My first reaction was cynical. Why is EPA attempting to get all touchy-feely with this Sense of Wonder competition it announced today? But the more I reflected on it, the more I sensed there might be some value to what it was asking us to do—unfocus.
I’ve recently become sensitized to Rachel Carson-abilia, for want of a better term, owing to two connections. First, I learned last year that I live less than a mile from the house in Maryland where Carson spent her last days and penned her classic work, Silent Spring. Second, my daughter—an environmental chemistry major—attends Carson’s alma mater, a tiny college in Pittsburgh. Against that background, it was hard to ignore EPA’s solicitation of entrants for its Sense of Wonder contest, an event that the agency acknowledges was named after one of Carson’s books.
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EPA is inviting people young and old—literally and collaboratively—to explore that sense of marvel and awe “ that you feel when observing the sea, the night sky, forests, birds, wildlife, and all that is beautiful.” Submissions are open only to intergenerational teams. Concrete illustrations of that wonderment can be pursued in the form of poetry, essays, or photography.
What brought me around to endorsing the premise behind the competition is the realization that too often we focus on some subject. And the operant word is focus. With a laser-like vision, we home in on the details. In the process, we lose the proverbial forest for the tree, or the twig, or the gases entering a stoma on one of the leaves. This contest is asking us to sit back and take in the grand vista. Open ourselves to the interconnectedness between elements in nature. And even the fact that these things might prove lovely or suggest the miraculous.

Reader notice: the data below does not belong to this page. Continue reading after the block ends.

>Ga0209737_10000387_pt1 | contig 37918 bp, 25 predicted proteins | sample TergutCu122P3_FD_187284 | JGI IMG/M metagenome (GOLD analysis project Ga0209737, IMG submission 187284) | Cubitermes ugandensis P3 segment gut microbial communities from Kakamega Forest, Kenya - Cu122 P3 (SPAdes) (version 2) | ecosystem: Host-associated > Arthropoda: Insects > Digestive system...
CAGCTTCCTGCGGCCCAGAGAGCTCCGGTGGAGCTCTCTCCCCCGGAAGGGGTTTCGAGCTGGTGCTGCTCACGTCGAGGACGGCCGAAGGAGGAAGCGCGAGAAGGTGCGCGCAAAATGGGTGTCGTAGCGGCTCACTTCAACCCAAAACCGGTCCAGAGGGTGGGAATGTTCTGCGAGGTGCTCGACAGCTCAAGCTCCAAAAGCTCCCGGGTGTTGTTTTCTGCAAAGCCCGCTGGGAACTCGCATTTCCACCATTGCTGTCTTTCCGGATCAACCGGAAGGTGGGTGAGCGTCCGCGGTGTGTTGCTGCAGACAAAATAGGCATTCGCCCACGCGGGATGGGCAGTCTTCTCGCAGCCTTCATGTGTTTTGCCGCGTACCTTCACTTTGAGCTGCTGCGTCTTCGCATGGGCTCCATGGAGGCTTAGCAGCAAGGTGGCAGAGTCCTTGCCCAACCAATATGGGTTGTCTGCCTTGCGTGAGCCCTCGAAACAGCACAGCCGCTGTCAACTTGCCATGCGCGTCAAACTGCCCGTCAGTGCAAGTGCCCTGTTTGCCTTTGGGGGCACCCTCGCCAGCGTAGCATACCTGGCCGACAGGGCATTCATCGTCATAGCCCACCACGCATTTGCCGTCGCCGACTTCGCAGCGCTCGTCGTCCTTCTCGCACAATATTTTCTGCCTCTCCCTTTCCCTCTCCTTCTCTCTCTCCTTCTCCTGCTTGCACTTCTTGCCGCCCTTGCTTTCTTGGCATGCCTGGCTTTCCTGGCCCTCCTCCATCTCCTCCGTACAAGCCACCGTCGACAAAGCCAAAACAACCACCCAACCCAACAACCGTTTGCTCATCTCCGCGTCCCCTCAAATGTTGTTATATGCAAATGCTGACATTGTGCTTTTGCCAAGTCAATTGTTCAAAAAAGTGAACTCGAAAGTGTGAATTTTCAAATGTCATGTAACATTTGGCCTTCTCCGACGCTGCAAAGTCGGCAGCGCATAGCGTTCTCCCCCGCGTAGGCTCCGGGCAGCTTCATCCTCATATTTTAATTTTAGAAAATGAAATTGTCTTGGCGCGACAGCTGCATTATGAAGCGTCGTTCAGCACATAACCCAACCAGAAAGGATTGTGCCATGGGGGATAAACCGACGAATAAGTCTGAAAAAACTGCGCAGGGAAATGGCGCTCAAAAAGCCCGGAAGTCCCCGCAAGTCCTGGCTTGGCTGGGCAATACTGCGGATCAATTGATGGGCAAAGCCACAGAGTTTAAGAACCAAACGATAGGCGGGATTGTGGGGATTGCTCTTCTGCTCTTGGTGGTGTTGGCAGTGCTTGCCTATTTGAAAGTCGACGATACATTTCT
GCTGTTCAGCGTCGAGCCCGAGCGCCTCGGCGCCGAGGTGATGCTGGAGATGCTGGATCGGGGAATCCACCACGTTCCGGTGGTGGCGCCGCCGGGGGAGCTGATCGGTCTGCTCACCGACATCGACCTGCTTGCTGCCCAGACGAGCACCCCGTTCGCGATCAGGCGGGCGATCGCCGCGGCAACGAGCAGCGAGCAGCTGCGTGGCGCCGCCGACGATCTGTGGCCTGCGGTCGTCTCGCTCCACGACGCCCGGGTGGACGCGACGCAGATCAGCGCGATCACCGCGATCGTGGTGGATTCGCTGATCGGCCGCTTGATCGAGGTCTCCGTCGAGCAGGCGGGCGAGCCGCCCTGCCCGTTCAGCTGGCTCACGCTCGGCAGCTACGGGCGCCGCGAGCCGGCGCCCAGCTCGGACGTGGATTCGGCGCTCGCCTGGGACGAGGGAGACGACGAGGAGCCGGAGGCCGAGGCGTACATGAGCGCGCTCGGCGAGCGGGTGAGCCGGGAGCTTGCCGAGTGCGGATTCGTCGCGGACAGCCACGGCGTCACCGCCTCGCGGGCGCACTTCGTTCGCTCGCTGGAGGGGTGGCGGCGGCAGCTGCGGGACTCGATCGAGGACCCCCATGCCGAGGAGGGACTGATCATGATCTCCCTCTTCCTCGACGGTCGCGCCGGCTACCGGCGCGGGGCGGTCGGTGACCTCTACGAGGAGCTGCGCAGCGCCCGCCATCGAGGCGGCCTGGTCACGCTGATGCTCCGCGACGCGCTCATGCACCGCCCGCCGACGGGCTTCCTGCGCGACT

In fact, seeing the big picture sometimes helps us to better appreciate the details. It also can trigger different questions than when we look at elements in isolation. Perhaps we’ll identify signs of a symbiosis. Or listen to bird calls that suddenly make us question what factors have drawn that species to where it is.
The same practice would likely have benefits in other arenas as well. We writers often painstakingly worry over word choice, tweaking phrase after phrase. Less often do we read the entire story and consider whether it has holes, threatens to send readers off on tangents, or flows smoothly paragraph after paragraph. So, too, researchers sometimes fail to ask where their work fits into the big picture—and whether more might be gained from collaborating with people in unrelated fields that affect the same phenomena or environments.
The cross-generational nature of the EPA contest also asks us to look at things through not only our eyes, but those of naïve children. Youngsters ask “why” when we’ve forgotten to. Their broader, uninhibited curiosity can be healthy. Yes, it can also be embarrassing for adults to acknowledge what they don’t know. But maybe instead of always trying to prove how mature we’ve become, we should recapture some of that childish sense of wonder as we go through a part of each day. And see where the questions it unleashes take us.